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Understanding power of attorney may help with elder law issues

It's never easy to watch your parents enter the final years of their lives. If you're like many adult children in Texas, you try your best to provide support and care to them as needed. Beyond the emotional bonds you have with your parents, however, it can be quite challenging to address the various elder law issues that may arise as you help them get their finances and estate in order so they can live out their golden years with as little stress as possible.   

Your parents may ask you to serve in numerous legal capacities, such as executor of their estate or under a particular power of attorney. The latter is an often-misunderstood term that can create complications (or disputes) if one does not seek legal clarification. If your mother or father wishes to designate you as a power of attorney in his or her Texas estate plan, it's unwise to accept the responsibility if you do not clearly and fully understand the obligations and responsibilities inherent in your acceptance.  

Get the basic facts before signing anything 

A power of attorney is a document. Most Texas estate plans include numerous documents, and some, like a power of attorney, fall under the same title but serve different purposes. The following facts help clarify POA and may help you avoid confusion as you care for your loved ones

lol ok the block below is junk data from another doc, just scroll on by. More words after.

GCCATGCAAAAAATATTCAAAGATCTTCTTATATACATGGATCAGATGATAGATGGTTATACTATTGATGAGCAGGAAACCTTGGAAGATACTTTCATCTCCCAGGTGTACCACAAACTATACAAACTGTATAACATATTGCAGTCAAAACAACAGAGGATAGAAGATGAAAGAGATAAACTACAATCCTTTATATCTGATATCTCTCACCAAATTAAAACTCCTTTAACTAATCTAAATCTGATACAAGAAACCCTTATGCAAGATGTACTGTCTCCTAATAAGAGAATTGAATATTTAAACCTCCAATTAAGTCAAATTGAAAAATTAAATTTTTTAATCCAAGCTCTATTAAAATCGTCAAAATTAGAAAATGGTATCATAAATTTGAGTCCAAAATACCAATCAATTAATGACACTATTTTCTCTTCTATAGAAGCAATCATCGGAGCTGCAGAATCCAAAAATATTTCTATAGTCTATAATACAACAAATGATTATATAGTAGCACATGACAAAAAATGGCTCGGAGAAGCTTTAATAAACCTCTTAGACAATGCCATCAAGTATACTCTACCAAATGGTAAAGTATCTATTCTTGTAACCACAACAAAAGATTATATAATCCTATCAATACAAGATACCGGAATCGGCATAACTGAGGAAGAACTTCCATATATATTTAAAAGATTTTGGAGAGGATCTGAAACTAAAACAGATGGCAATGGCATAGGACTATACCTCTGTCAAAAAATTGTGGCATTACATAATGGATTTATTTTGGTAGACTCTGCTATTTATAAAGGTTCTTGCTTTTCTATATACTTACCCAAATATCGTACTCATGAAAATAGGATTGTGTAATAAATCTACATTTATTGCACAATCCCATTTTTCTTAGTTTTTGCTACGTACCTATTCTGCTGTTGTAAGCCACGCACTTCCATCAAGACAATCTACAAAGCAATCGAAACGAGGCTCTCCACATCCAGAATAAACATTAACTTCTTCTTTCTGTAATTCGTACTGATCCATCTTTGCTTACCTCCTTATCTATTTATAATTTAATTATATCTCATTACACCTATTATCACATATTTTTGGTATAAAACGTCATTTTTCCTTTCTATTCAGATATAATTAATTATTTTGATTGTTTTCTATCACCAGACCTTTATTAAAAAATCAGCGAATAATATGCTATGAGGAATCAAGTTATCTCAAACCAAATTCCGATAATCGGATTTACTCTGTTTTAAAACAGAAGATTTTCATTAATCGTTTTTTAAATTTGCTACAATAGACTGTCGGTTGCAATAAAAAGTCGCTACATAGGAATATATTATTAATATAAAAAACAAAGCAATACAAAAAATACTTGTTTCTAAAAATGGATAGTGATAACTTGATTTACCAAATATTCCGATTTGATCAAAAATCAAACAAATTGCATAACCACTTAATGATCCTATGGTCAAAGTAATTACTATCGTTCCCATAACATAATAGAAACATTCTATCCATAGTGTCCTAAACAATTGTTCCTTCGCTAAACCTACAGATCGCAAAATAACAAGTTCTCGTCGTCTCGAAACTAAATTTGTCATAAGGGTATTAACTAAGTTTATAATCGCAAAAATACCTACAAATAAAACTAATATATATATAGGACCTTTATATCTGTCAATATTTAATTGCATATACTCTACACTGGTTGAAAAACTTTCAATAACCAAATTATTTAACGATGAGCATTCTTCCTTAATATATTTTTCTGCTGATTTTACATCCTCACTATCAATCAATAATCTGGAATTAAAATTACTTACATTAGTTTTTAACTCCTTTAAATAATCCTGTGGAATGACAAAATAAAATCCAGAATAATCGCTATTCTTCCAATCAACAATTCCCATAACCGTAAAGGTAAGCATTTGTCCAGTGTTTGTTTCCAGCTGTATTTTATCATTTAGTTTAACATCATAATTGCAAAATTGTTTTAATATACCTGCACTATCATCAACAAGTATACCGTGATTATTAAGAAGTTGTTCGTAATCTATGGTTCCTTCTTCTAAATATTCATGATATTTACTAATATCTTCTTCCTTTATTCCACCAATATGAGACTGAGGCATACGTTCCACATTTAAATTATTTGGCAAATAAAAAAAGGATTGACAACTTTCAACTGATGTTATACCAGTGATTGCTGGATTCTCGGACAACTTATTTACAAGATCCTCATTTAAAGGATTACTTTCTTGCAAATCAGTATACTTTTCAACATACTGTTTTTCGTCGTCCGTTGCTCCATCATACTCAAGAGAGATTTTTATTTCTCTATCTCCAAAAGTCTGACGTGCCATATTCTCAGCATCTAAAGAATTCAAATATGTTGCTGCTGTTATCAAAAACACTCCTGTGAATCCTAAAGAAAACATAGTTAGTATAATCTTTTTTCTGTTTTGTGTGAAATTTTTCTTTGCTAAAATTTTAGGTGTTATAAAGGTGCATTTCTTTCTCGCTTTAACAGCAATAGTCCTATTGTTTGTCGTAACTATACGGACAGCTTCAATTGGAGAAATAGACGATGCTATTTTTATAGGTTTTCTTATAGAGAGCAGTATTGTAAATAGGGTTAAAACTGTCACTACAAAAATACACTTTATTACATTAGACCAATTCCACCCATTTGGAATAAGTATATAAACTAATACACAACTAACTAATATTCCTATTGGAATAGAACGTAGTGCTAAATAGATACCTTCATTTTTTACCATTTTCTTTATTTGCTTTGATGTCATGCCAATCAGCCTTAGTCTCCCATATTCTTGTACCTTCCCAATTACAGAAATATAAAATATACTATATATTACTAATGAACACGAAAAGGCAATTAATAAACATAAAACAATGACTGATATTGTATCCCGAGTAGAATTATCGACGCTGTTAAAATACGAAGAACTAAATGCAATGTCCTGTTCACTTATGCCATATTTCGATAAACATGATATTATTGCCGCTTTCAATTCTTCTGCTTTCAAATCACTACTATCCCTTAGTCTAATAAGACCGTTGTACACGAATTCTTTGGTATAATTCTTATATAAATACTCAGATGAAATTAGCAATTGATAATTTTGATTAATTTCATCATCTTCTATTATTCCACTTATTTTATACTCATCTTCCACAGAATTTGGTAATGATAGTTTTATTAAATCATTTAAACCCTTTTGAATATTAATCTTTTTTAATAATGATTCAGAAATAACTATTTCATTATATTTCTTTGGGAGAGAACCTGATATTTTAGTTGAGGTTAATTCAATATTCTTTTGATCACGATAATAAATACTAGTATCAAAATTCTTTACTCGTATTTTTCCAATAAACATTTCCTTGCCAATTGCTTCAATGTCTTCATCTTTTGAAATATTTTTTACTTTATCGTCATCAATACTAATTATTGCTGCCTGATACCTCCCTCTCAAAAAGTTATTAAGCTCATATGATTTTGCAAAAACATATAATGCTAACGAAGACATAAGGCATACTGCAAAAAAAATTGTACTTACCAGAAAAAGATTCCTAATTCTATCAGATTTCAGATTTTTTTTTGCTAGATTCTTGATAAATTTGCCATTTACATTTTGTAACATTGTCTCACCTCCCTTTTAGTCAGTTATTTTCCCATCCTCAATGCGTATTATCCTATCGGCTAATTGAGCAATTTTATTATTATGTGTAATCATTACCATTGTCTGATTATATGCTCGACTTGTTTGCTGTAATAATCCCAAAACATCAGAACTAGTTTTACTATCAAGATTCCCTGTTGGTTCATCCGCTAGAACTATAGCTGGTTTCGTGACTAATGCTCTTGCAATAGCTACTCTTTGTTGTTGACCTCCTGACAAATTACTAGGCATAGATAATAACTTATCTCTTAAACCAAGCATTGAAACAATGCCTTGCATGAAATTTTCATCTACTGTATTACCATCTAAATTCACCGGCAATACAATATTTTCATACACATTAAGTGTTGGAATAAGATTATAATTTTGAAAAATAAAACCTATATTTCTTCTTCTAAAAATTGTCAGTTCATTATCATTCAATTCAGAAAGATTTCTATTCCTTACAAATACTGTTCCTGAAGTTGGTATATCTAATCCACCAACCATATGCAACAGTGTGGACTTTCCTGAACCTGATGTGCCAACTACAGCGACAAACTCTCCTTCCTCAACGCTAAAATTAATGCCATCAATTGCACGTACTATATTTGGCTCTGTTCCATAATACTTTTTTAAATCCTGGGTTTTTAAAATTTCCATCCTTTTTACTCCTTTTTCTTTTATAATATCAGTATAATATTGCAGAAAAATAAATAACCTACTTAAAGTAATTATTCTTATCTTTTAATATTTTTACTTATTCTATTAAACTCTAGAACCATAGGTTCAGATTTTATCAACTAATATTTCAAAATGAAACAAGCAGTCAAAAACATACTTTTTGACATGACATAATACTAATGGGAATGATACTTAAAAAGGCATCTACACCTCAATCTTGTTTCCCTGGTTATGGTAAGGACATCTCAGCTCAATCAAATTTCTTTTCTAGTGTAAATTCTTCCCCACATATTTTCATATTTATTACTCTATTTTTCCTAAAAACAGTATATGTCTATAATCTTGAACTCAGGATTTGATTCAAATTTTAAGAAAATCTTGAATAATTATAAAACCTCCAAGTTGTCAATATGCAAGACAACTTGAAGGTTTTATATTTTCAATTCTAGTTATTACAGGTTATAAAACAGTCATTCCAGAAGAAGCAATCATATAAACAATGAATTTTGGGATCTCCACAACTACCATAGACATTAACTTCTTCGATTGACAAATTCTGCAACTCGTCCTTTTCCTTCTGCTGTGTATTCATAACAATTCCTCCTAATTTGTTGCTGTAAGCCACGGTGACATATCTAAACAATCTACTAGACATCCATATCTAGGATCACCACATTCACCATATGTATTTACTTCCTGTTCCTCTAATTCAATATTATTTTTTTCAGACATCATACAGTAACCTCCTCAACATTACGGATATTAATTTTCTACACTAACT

• The law refers to your parent as a principal when he or she is naming someone in an estate plan to act on his or her behalf. 
  • If you agree to act under power of attorney, you become an agent in your parent's plan. 
  • Power of attorney does not give someone the authority to act on another person's behalf if that person remains of sound mind and physical capability.
  • You may act under power of attorney when the principal party becomes incapacitated and unable to make his or her own decisions.
  • The two main types of powers of attorney are medical and financial. 
  • Your parent may name you as an agent in both capacities or one. 
  • Both documents are customizable, meaning your parent may include instructions that expressly pertain to particular personal goals or wishes.
  • A medical power of attorney can give you the authority to have your parent cared for by a particular medical practice or care provider. 
  • Some issues intersect between powers of attorney, such as residence. There may be medical and/or financial reasons for choosing a particular nursing home, for instance.
  • If the same person is not agent in both types of powers of attorney, such situations can lead to disputes.  

You may have authority to act on your parent's behalf in medical or financial matters when he or she is unable to do so. You cannot change the principal's will. Powers of attorney remain active while the principal is living. If your parent dies without a will, you can file a petition, requesting that the court name you as administrator of the estate. Matters concerning powers of attorney or estate plans can be complex. This is why most adult children seek experienced guidance when caring for their aging parents.

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